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ABSTRACT: Currently available drugs for the treatment of ulcerative colitis (UC) include salicylates, thiopurines, corticosteroids and new anti-tumour necrosis factor (TNF)-alpha biologics. Among these medications, corticosteroids in children and adolescents may adversely affect the patients' growth and development. Further, UC patients have elevated and activated myeloid lineage leucocytes including the CD14 + CD16+ monocytes, which release TNF-alpha as a significant exacerbating factor. Accordingly, depletion of these cells by granulocyte/monocyte adsorption (GMA) should alleviate inflammation and promote UC remission. The objective of this study was to evaluate the efficacy of GMA in children and adolescents in whom conventional first-line medications had failed to induce remission.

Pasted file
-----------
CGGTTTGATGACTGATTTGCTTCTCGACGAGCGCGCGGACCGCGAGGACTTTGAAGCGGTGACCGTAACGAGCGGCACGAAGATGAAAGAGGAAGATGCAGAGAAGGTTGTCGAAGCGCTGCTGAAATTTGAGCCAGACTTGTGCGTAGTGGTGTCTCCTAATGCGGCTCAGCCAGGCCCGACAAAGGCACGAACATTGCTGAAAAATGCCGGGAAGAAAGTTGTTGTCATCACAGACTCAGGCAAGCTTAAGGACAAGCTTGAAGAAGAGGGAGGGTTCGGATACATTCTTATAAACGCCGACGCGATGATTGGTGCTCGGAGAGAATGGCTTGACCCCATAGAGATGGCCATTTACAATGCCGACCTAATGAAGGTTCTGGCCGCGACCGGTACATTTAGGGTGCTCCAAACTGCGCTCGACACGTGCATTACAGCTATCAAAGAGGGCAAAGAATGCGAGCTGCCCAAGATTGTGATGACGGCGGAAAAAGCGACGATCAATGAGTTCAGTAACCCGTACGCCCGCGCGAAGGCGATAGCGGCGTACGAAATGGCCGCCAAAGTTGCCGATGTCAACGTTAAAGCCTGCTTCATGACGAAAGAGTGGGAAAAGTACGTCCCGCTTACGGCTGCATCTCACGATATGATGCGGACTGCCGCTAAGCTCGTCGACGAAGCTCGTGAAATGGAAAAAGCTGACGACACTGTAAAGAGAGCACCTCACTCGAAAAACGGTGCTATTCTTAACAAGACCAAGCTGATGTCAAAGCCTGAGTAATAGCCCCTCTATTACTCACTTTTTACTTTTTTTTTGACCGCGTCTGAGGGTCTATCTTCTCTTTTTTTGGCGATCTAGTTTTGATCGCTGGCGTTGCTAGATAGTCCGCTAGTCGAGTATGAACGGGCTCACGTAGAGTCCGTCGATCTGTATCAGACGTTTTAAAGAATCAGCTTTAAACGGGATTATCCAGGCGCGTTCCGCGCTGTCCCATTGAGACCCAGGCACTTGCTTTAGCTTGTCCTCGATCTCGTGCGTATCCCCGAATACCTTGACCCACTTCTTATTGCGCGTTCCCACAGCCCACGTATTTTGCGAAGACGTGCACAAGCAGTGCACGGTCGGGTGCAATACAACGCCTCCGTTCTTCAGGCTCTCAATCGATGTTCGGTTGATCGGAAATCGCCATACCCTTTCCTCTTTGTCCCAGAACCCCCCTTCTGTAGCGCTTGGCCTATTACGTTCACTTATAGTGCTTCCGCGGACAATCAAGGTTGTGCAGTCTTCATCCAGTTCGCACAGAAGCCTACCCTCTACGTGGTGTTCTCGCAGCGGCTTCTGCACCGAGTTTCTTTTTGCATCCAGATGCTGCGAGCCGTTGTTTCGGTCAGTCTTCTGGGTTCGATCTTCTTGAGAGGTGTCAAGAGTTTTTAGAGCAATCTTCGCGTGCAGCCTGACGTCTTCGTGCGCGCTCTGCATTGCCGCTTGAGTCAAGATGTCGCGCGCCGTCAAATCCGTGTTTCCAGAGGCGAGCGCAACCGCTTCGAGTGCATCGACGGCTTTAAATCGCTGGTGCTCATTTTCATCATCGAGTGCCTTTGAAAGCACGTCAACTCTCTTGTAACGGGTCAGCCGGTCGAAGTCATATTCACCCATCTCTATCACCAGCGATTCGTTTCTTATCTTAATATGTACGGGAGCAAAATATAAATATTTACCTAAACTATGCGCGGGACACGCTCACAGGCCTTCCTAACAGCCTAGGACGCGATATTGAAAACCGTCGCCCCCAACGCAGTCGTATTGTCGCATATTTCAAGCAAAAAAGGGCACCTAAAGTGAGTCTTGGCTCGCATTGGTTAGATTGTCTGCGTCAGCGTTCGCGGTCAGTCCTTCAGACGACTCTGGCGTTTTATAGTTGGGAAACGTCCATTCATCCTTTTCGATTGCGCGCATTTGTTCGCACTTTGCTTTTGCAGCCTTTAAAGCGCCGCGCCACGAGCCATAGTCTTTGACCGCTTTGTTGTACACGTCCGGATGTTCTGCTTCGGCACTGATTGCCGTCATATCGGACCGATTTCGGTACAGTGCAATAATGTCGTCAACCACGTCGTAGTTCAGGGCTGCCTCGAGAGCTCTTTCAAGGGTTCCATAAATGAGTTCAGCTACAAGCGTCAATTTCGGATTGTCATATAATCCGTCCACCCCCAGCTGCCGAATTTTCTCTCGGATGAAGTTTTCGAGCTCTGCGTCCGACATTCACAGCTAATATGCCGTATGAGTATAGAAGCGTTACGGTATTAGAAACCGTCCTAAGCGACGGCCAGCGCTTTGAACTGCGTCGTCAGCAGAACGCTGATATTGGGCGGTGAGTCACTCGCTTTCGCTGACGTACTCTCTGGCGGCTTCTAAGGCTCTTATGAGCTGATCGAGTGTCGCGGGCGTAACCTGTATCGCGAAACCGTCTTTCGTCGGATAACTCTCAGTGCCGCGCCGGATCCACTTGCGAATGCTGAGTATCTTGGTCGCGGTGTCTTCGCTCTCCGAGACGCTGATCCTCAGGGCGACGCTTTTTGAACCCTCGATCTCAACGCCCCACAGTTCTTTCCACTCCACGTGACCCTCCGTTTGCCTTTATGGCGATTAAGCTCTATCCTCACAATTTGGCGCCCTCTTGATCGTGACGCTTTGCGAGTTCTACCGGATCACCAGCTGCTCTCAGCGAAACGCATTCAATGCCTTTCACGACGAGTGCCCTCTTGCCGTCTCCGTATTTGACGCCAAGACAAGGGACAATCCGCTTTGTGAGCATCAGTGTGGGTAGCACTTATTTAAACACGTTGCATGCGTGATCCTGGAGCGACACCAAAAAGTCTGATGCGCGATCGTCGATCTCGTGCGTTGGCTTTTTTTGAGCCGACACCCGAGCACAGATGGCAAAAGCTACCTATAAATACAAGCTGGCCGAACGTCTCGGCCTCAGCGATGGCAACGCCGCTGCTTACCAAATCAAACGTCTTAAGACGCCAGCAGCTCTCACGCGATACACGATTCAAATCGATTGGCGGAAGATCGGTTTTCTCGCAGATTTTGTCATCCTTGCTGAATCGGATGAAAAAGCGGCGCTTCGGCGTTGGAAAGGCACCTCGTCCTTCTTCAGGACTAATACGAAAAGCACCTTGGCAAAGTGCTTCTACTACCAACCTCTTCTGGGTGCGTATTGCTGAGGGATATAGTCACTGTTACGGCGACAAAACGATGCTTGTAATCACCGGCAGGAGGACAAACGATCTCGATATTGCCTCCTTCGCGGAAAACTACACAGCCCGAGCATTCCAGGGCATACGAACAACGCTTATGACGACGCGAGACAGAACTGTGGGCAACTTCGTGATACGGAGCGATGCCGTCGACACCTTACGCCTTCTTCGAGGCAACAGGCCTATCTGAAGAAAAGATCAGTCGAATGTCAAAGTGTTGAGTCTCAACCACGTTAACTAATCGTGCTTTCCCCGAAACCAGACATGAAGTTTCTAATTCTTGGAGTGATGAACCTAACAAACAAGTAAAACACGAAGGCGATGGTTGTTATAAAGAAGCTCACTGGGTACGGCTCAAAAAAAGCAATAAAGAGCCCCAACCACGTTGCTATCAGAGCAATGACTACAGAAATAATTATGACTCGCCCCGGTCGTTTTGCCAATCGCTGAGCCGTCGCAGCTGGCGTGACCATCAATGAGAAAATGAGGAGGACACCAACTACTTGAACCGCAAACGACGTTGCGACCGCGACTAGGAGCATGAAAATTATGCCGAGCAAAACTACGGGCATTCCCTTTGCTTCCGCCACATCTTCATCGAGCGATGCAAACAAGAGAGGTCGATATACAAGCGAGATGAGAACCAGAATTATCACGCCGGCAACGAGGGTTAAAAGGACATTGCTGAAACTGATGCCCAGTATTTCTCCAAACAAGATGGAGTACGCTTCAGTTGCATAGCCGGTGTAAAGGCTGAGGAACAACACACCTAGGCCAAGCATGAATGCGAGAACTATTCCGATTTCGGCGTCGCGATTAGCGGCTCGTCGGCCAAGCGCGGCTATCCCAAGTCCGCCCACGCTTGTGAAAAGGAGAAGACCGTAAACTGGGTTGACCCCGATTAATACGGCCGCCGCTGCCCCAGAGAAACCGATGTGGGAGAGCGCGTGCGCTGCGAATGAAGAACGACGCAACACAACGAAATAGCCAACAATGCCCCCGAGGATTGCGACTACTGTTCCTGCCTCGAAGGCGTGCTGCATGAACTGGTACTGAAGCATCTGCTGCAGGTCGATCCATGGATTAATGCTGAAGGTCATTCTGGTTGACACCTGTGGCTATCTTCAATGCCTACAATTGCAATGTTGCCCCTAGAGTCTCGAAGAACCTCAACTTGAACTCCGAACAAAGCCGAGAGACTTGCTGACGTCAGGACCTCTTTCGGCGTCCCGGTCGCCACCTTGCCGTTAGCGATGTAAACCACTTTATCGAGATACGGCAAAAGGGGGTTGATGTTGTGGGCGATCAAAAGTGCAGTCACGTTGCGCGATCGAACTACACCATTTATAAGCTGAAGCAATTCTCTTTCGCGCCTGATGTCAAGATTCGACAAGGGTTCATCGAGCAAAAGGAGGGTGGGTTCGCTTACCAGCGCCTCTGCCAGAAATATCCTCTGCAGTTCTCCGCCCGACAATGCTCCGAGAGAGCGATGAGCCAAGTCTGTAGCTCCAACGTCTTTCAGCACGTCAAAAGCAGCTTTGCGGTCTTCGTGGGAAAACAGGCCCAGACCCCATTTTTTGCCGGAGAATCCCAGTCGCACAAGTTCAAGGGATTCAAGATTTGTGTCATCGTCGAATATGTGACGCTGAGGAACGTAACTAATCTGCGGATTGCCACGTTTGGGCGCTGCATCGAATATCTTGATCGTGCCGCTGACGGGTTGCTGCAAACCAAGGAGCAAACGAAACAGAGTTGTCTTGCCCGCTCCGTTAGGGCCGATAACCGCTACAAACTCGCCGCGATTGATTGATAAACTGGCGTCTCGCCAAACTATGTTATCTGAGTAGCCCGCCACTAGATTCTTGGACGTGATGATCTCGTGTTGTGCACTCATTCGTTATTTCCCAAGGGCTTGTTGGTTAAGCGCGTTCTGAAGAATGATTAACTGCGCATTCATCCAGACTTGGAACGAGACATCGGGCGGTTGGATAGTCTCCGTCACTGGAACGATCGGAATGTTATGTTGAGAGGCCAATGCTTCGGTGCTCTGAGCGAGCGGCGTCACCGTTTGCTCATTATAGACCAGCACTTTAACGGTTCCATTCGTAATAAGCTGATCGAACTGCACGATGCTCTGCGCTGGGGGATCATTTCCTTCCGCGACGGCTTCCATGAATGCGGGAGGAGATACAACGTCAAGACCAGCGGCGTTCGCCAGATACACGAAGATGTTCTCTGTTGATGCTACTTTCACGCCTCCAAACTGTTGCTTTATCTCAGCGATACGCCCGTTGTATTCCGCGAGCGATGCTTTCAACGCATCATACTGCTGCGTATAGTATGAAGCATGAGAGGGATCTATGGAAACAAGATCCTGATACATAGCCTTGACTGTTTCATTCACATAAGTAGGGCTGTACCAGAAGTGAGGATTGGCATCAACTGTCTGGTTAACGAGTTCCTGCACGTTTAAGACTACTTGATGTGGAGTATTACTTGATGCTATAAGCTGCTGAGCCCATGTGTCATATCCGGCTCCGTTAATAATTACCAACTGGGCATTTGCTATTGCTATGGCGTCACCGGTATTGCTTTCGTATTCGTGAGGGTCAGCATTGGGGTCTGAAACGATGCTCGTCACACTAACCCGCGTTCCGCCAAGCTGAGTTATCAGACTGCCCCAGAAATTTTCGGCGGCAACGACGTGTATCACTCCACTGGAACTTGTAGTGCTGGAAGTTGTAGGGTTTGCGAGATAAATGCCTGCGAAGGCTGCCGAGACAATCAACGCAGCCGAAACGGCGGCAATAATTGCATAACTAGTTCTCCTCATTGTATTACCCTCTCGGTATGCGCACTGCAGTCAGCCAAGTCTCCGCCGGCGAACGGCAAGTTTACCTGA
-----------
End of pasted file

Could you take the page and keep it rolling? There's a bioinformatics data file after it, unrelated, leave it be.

In a single centre setting, between 2007 and 2012, a total of 24 consecutive children and adolescents, age 11--19 years were given mesalazine or sulphasalazine as a first-line medication. Seventeen patients relapsed or did not respond to the first-line medications, and received GMA with the Adacolumn, 2 sessions in the first week, and then weekly, up to 11 sessions. Patients who achieved a decrease of >=5 in the clinical activity index (CAI) were to continue with GMA, while non-responders were to receive 0.5 to 1.0 mg/kg/day prednisolone (PSL) plus additional GMA sessions similar to GMA responder cases. At entry and week 12, patients were clinically and endoscopically evaluated, allowing each patient to serve as her/his own control.